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Am J Surg Pathol. 2004 Feb;28(2):190-7.

Pediatric patients with untreated ulcerative colitis may present initially with unusual morphologic findings.

Author information

  • 1Department of Pathology, Brigham and Women's Hospital, 75 Francis Street, Boston, MA 02115, USA. jglickman@partners.org

Abstract

BACKGROUND:

Anecdotal observations by the authors of this study, together with the results of a few previous smaller studies, suggest that children with new-onset (previously untreated) ulcerative colitis (UC) may occasionally present with discontinuous disease, relative or absolute rectal sparing, and may lack histologic features ofchronicity. Therefore, the objectives of this study were to determine the clinical and pathologic features of new-onset UC in children and to compare the initial presentation of UC in this group with a control group of adults.

DESIGN:

Routinely processed rectal and colonic mucosal biopsies from 73 pediatric (male/female ratio 33/40, mean age 11.5 years, range 2.5-18 years) and 38 adult patients (male/female ratio 15/23, mean age 41.5 years, range 27-64 years) who presented with new-onset UC were evaluated for a variety of clinical and pathologic features, including duration of symptoms prior to presentation, crypt architectural (e.g., atrophy, branching) and nonarchitectural (e.g., basal plasmacytosis, Paneth cell metaplasia) features of chronicity, degree of active inflammation, and distribution and extent of disease.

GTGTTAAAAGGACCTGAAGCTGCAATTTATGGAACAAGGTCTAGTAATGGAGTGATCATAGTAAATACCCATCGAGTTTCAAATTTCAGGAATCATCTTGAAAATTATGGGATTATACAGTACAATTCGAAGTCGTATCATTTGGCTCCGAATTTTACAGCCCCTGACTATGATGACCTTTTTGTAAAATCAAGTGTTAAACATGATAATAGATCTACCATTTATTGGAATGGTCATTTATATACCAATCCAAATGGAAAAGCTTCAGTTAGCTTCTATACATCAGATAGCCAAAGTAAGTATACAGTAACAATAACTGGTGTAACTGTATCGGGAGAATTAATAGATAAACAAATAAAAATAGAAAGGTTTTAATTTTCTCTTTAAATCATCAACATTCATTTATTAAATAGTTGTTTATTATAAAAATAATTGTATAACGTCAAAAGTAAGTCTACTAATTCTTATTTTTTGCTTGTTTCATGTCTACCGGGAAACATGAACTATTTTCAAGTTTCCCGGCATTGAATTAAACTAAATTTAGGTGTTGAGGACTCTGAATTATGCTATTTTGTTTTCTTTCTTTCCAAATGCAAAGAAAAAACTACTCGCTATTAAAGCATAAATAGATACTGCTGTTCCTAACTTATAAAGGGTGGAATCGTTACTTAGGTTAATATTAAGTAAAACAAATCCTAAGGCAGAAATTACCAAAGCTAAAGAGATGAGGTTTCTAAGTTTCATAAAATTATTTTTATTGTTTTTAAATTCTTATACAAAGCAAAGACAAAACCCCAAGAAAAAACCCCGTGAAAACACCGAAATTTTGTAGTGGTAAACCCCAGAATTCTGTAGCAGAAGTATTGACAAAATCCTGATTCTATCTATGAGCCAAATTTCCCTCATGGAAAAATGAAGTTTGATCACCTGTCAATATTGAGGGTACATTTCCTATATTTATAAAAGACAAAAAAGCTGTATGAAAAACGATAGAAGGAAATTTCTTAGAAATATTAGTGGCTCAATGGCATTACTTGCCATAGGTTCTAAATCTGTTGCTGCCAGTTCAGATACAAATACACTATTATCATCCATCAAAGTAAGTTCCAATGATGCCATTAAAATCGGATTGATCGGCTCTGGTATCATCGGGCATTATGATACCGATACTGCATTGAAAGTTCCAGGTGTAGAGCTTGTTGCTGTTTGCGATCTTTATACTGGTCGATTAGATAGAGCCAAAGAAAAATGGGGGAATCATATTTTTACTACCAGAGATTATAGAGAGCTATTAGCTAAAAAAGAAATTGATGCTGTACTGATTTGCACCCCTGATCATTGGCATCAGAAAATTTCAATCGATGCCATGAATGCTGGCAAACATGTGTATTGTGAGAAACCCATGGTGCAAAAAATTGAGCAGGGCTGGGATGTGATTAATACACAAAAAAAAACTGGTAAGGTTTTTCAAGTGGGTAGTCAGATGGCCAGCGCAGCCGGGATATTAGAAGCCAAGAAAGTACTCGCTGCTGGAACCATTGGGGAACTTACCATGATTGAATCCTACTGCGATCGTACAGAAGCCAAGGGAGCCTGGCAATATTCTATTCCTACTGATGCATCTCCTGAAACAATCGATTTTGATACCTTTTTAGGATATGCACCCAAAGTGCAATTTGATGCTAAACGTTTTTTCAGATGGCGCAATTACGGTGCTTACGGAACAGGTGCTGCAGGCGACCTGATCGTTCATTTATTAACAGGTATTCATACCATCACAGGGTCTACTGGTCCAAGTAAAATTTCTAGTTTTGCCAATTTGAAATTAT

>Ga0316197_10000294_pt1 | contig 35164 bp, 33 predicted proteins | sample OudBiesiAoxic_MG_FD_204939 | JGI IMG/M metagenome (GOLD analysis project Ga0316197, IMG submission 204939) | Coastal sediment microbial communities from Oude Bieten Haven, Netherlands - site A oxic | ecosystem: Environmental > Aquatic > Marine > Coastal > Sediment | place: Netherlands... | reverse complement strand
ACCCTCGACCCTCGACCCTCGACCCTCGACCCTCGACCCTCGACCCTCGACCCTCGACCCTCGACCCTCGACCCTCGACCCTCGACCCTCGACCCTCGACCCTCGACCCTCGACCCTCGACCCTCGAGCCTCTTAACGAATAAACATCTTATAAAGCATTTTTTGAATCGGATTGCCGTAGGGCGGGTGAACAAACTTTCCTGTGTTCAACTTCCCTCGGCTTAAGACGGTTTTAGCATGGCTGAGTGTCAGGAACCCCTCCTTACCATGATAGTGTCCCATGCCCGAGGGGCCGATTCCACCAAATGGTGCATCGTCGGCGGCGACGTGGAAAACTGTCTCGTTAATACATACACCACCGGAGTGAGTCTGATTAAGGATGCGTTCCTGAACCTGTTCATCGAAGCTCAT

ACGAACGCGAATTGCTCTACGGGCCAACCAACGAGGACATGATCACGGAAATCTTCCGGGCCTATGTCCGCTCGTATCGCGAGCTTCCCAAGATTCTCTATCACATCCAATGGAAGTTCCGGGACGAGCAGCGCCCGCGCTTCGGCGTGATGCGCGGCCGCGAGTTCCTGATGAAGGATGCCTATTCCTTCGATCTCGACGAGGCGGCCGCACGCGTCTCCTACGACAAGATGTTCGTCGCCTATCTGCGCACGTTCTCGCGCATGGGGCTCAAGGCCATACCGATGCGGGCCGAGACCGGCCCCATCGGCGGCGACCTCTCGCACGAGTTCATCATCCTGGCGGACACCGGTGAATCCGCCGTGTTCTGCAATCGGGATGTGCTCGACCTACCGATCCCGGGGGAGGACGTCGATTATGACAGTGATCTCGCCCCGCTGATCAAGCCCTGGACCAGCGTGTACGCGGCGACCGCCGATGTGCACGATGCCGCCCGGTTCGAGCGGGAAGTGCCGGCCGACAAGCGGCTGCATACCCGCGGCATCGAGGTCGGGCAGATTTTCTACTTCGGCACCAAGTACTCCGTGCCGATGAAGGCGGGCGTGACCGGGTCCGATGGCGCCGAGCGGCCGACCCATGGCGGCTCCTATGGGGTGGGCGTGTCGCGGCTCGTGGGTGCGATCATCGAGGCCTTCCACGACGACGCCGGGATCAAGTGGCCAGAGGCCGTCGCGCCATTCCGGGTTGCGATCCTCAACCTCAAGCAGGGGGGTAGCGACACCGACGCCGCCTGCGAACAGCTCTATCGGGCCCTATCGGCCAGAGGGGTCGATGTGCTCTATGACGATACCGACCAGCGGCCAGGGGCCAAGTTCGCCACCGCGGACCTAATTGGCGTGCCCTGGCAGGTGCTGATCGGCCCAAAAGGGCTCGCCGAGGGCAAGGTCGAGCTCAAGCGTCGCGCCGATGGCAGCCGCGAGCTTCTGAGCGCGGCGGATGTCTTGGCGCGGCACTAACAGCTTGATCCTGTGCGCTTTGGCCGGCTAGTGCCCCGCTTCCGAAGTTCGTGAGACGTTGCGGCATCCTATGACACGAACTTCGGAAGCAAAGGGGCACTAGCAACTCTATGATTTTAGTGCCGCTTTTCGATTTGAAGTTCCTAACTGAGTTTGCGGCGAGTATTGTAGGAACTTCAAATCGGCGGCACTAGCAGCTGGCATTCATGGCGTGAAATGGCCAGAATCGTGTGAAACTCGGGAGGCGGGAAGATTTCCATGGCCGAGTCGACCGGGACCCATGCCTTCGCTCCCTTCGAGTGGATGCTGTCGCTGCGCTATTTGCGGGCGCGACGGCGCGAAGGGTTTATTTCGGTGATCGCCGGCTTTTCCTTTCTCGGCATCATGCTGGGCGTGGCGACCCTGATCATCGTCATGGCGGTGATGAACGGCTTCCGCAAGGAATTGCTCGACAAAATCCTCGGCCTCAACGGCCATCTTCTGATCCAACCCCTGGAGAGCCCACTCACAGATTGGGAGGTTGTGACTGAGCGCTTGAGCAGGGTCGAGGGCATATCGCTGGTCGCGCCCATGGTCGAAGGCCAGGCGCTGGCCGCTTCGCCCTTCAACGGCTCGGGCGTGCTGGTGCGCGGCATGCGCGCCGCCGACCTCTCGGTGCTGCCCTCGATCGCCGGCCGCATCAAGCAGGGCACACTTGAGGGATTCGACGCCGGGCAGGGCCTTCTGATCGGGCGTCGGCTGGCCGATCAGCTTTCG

RESULTS:

A significant proportion of children with new-onset UC had patchiness of microscopic features of chronicity (21% of patients), relative (23%), or absolute (3%), rectal sparing, and had little or no crypt architectural distortion in their rectal biopsies (8%). These features were not observed in adult patients with UC. In addition, a higher proportion of children with UC initially presented with subtotal or with pancolitis compared with the adults (42% vs. 11%; P < 0.002).

CONCLUSIONS:

A significant proportion of children with new-onset UC may show unusual patterns of disease. Pathologists should be aware of these findings since they have significant implications for the differential diagnosis of pediatric inflammatory bowel disease.

PMID:
15043308
[PubMed - indexed for MEDLINE]
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